With increasing popularity,
the moth orchid flaunts its exotic beauty at home gardeners.
The moth orchid
or Phalaenopsis is becoming increasingly popular and
it's one of the best orchids for beginners to grow. Take a look
at our guide below to keep your phal blooming happily for months.
are tropical plants so their first requirement is a warm room.
When in flower, temperatures
should remain above 16 degrees C, although they can endure temperatures
as low as 12 degrees for brief periods. The very occasional fall
to around 10 degrees will not harm your plant, but anything below
this may damage young leaves. An ideal temperature is around 22-24
degrees moth orchids thrive in consistently warm areas
although 16-24 degrees is probably more realistic. Higher temperatures,
up to 35 degrees, are tolerated if humidity is not too low. If leaves
turn yellow, it is likely that they have suffered low temperatures.
initiate flower spikes, usually in autumn, a brief period of temperatures
below 16 degrees are necessary. About three weeks of night-time
temperatures at about 11 or 12 degrees will ensure good bud initiation.
Phals like humidity.
Their succulent leaves store water, and if the air is constantly
dry, this water will evaporate and leaves may wilt. Air conditioning,
dehumidifiers, heaters and even soft furnishing absorb moisture
from the air, effectively lowering the humidity level.
You can increase humidity
by sitting your plant on a saucer of pebbles with water, ensuring
the plant does not touch the water. Misting will also create humidity,
but make sure the plant has time to dry out before nightfall.
Your plant should NOT
be placed in direct sunlight or the leaves will burn. In their natural
habitat, phals grow in the shade of the forest canopy. Too much
light and their dark green leaves may suffer heat damage and begin
to fade. Too little light and the plant may not flower and foliage
may go limp. Warm, humid, circulating air will help keep the leaves
cool. If the light is bright and humidity is low, the leaves may
Place near an east, west or shaded south window.
A sure-fire way to kill
your plant is to let it sit in water. The water will crowd out the
air around the roots and suffocate it. On the other hand, you should
not let your plant dry out. Phals grow naturally where the
sun shines in the morning, the rain falls in the afternoon and the
sky clears before sunset. This explains their need for frequent
watering, and because they mostly grow in trees (being, for the
most part, epiphytic), drainage must be good.
thoroughly under a tap with tepid water, and do so in the morning.
Leave to drain and ensure no water remains on the leaf base, particularly
in cooler weather, or rot may develop. Aerial roots can also be
sprayed to take in water. In cooler weather, you can water less
frequently, although you will still need to ensure your plant does
not dry out.
and often is the key to feeding (once a week is good) and a soluble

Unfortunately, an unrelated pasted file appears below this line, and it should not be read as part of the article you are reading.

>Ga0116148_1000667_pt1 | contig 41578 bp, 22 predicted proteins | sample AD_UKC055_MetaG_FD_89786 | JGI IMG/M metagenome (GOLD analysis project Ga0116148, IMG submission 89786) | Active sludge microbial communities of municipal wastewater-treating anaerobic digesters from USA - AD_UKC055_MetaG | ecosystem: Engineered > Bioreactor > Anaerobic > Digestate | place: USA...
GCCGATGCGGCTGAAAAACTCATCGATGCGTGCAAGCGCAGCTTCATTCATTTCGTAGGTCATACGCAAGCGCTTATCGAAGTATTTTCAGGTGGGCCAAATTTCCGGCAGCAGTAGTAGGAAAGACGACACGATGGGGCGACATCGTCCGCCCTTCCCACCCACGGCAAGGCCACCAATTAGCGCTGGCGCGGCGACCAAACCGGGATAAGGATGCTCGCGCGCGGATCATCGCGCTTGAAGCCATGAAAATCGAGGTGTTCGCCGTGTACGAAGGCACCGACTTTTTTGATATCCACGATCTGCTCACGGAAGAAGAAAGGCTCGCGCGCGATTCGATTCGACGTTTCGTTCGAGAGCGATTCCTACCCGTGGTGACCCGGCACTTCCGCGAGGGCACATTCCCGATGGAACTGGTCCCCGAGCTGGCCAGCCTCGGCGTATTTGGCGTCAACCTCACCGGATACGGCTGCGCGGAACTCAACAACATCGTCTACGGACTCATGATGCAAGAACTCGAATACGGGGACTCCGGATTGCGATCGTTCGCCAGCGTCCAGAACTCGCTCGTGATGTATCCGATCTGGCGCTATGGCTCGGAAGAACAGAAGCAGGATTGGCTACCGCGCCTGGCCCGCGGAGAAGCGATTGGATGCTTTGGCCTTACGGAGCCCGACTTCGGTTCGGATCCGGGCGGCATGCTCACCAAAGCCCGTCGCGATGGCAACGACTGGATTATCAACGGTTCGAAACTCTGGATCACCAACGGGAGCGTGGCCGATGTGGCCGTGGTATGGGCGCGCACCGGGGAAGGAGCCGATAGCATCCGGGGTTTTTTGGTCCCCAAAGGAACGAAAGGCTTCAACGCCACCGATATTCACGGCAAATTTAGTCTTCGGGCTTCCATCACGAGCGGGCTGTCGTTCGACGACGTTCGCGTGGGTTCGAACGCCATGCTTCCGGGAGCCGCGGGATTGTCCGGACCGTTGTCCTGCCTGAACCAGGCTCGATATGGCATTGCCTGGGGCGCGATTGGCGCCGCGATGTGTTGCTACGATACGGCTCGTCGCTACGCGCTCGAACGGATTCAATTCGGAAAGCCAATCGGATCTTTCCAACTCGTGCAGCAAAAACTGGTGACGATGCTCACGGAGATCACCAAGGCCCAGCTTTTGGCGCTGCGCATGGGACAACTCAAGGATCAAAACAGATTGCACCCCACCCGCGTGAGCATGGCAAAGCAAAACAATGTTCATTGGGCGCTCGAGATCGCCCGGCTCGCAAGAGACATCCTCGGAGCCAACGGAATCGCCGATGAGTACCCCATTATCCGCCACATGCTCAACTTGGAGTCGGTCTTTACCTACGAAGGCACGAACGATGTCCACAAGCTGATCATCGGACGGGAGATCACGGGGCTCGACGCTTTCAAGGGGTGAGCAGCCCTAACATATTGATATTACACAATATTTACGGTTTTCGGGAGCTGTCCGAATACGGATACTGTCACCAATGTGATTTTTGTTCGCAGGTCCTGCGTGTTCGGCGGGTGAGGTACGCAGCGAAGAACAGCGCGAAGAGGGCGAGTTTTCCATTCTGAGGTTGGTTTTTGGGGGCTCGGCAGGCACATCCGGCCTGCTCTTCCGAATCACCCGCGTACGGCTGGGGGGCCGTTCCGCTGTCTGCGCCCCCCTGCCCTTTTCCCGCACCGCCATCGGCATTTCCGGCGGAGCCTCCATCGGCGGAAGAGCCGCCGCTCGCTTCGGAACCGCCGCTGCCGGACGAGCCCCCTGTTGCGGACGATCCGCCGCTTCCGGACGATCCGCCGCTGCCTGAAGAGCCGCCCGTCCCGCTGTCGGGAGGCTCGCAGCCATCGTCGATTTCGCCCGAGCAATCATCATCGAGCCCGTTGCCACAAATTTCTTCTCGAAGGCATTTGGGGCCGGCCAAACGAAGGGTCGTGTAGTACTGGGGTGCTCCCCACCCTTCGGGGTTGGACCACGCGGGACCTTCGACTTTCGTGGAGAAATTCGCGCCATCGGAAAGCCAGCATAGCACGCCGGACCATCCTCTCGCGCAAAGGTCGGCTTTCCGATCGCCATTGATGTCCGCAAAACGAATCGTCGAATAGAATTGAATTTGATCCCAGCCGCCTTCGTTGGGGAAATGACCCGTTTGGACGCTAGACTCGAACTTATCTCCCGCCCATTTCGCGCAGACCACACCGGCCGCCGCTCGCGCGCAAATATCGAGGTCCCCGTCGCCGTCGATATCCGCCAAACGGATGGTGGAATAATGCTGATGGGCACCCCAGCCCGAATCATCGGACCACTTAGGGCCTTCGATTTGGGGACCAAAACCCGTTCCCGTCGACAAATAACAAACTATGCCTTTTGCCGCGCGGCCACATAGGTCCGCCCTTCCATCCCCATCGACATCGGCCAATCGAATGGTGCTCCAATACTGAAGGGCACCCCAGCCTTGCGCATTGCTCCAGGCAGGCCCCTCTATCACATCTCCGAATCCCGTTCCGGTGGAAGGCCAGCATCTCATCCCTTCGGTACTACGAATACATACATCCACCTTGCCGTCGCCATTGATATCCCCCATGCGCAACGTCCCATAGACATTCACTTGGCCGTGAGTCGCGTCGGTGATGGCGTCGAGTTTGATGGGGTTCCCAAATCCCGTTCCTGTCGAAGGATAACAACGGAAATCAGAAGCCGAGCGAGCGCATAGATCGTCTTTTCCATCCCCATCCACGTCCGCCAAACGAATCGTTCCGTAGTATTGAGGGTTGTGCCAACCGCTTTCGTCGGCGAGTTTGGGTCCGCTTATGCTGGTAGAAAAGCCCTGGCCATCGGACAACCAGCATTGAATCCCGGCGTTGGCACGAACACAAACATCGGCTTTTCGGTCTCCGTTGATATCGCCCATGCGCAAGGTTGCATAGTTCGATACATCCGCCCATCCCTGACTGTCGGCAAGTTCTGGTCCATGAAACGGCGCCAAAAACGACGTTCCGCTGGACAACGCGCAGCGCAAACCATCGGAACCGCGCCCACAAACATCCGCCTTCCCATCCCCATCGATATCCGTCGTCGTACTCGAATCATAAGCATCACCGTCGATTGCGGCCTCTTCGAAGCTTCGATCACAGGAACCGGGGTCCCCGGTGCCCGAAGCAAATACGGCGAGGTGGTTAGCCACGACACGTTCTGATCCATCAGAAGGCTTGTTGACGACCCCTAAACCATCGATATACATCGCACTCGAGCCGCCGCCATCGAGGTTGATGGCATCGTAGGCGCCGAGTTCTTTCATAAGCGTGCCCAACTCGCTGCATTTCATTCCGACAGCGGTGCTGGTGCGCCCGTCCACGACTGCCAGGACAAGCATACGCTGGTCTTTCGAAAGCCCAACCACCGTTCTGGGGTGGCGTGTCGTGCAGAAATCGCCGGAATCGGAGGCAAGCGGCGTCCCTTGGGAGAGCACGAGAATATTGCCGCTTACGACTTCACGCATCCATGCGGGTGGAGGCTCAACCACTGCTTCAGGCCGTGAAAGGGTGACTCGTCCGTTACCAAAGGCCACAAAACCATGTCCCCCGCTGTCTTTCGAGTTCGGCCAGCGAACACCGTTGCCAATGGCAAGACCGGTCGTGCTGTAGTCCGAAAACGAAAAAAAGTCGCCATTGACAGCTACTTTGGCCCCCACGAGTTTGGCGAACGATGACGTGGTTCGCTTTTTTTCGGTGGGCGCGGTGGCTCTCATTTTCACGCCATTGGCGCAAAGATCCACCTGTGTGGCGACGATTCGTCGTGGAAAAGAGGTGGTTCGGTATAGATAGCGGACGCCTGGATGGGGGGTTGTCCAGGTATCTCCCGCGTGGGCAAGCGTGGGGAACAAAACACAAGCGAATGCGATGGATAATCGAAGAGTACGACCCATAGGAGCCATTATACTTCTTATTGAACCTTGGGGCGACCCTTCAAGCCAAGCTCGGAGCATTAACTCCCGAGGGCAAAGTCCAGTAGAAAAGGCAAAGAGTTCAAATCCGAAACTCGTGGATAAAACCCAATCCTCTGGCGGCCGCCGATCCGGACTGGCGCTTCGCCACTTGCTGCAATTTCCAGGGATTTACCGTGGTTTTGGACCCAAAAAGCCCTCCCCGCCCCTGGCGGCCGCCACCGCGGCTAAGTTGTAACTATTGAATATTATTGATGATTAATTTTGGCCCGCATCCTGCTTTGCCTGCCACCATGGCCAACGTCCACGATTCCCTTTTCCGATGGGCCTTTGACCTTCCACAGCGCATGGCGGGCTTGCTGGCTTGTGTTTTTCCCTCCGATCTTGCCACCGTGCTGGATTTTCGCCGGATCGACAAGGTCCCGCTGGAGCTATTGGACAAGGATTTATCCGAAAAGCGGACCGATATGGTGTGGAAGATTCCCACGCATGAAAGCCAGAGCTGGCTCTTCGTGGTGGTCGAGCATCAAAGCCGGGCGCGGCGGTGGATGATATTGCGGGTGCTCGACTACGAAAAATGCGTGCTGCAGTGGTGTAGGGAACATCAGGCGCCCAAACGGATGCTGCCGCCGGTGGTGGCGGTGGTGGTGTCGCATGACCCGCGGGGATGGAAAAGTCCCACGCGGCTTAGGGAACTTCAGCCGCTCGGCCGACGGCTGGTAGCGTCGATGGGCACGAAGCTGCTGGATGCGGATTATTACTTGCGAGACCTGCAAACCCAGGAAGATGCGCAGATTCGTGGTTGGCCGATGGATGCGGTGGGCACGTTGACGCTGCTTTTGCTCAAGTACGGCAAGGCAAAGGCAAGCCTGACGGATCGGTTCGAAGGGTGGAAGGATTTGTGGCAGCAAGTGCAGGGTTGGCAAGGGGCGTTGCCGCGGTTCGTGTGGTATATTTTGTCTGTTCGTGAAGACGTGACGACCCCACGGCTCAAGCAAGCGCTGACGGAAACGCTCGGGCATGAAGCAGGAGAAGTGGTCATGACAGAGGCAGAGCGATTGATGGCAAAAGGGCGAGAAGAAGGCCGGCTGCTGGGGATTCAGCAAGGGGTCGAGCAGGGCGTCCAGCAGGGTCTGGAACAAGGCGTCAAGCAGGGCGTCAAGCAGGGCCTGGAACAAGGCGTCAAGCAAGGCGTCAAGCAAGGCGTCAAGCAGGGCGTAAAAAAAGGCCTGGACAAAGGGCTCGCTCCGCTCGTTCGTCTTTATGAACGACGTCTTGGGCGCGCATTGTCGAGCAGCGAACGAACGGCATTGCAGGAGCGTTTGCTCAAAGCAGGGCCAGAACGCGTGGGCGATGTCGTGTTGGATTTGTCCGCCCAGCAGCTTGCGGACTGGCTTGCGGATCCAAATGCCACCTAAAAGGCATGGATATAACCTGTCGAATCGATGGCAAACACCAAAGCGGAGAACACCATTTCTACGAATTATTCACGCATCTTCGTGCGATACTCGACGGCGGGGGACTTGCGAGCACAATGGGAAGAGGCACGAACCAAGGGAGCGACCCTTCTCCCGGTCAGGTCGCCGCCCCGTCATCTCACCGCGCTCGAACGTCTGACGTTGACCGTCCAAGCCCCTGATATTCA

fertiliser (I use Watkins Bounty fertiliser at half strength), given
at the time of watering, is ideal. Flush the plant thoroughly with
clear water before feeding. There are a number of orchid foods available
on the market that you can use; whichever brand you choose, dilute
and use as specified.
Foliar feeding is also
beneficial. If you use this method, dilute about half the strength
used for pot feeding, then mist spray onto the foliage.
Note: Orchids will do
far better with too little fertiliser than with too much.
flowers mostly appear in winter and spring, spikes can appear at
any time of the year. It takes about three months from the time
the spike develops to the time it flowers. After flowering, if you
leave the spike, more flowers can develop, although it can look
a bit untidy in the meantime and flowers are generally smaller.
If you cut off the spike just above the second node from the base,
another spike may emerge. However, some believe it best to remove
the spike entirely after its main flowering to allow the plant to
invest its strength in the following year's flowering.
repot when the plant is growing out of its pot. This does not mean
when you see roots at the top of your pot; some roots have a tendency
to wander and do not like being forced back inside. These aerial
roots should be left as is.
Mature plants may need
the potting medium replaced every two years; gently lift out old
medium and replace with the new material, working it very carefully
around the roots. You must use a free-draining mix. Bark is generally
used, mixed with pumice, sphagnum moss, polystyrene, foam or similar
If you find you do need
a bigger pot, aim for as little root disturbance as possible. The
best time to repot is spring or summer.
PESTS AND DISEASES
Mealy bug and scale can
be controlled with Orthene. Spray outside, early in the day.
Leaf rot is caused when
water is left to sit on the leaves overnight. Cut out any sign of
leaf rot immediately and apply a protective fungicide to ensure
no further spreading.
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